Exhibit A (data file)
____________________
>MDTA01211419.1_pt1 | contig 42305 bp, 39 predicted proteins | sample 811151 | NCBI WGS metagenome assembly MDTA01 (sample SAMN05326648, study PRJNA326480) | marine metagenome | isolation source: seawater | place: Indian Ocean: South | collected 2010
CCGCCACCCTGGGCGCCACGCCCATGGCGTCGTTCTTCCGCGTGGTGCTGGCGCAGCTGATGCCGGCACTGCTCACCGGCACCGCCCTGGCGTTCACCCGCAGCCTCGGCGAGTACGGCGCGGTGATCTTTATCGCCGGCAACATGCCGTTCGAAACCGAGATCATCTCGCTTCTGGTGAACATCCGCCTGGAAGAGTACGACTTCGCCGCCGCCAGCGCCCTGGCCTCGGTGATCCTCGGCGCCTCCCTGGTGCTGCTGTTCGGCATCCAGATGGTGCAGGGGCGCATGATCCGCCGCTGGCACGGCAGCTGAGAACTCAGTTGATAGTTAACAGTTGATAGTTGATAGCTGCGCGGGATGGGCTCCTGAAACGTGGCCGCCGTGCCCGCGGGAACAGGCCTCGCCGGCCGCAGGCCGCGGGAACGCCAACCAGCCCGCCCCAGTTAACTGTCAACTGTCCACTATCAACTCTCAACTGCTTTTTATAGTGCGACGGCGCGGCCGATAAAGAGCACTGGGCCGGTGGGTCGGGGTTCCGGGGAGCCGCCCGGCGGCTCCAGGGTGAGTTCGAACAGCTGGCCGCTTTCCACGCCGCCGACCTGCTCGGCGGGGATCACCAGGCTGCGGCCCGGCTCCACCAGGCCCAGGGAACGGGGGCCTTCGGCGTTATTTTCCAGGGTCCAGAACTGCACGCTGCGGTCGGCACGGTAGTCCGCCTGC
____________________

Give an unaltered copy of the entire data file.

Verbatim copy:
>MDTA01211419.1_pt1 | contig 42305 bp, 39 predicted proteins | sample 811151 | NCBI WGS metagenome assembly MDTA01 (sample SAMN05326648, study PRJNA326480) | marine metagenome | isolation source: seawater | place: Indian Ocean: South | collected 2010
CCGCCACCCTGGGCGCCACGCCCATGGCGTCGTTCTTCCGCGTGGTGCTGGCGCAGCTGATGCCGGCACTGCTCACCGGCACCGCCCTGGCGTTCACCCGCAGCCTCGGCGAGTACGGCGCGGTGATCTTTATCGCCGGCAACATGCCGTTCGAAACCGAGATCATCTCGCTTCTGGTGAACATCCGCCTGGAAGAGTACGACTTCGCCGCCGCCAGCGCCCTGGCCTCGGTGATCCTCGGCGCCTCCCTGGTGCTGCTGTTCGGCATCCAGATGGTGCAGGGGCGCATGATCCGCCGCTGGCACGGCAGCTGAGAACTCAGTTGATAGTTAACAGTTGATAGTTGATAGCTGCGCGGGATGGGCTCCTGAAACGTGGCCGCCGTGCCCGCGGGAACAGGCCTCGCCGGCCGCAGGCCGCGGGAACGCCAACCAGCCCGCCCCAGTTAACTGTCAACTGTCCACTATCAACTCTCAACTGCTTTTTATAGTGCGACGGCGCGGCCGATAAAGAGCACTGGGCCGGTGGGTCGGGGTTCCGGGGAGCCGCCCGGCGGCTCCAGGGTGAGTTCGAACAGCTGGCCGCTTTCCACGCCGCCGACCTGCTCGGCGGGGATCACCAGGCTGCGGCCCGGCTCCACCAGGCCCAGGGAACGGGGGCCTTCGGCGTTATTTTCCAGGGTCCAGAACTGCACGCTGCGGTCGGCACGGTAGTCCGCCTGC